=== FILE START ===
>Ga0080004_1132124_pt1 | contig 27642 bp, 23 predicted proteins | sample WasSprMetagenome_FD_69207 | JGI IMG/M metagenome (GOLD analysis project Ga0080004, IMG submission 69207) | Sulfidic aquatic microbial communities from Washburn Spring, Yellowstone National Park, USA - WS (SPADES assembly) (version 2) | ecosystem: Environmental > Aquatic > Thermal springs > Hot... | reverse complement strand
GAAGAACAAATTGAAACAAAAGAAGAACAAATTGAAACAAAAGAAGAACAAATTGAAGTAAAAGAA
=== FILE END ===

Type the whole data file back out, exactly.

>Ga0080004_1132124_pt1 | contig 27642 bp, 23 predicted proteins | sample WasSprMetagenome_FD_69207 | JGI IMG/M metagenome (GOLD analysis project Ga0080004, IMG submission 69207) | Sulfidic aquatic microbial communities from Washburn Spring, Yellowstone National Park, USA - WS (SPADES assembly) (version 2) | ecosystem: Environmental > Aquatic > Thermal springs > Hot... | reverse complement strand
GAAGAACAAATTGAAACAAAAGAAGAACAAATTGAAACAAAAGAAGAACAAATTGAAGTAAAAGAA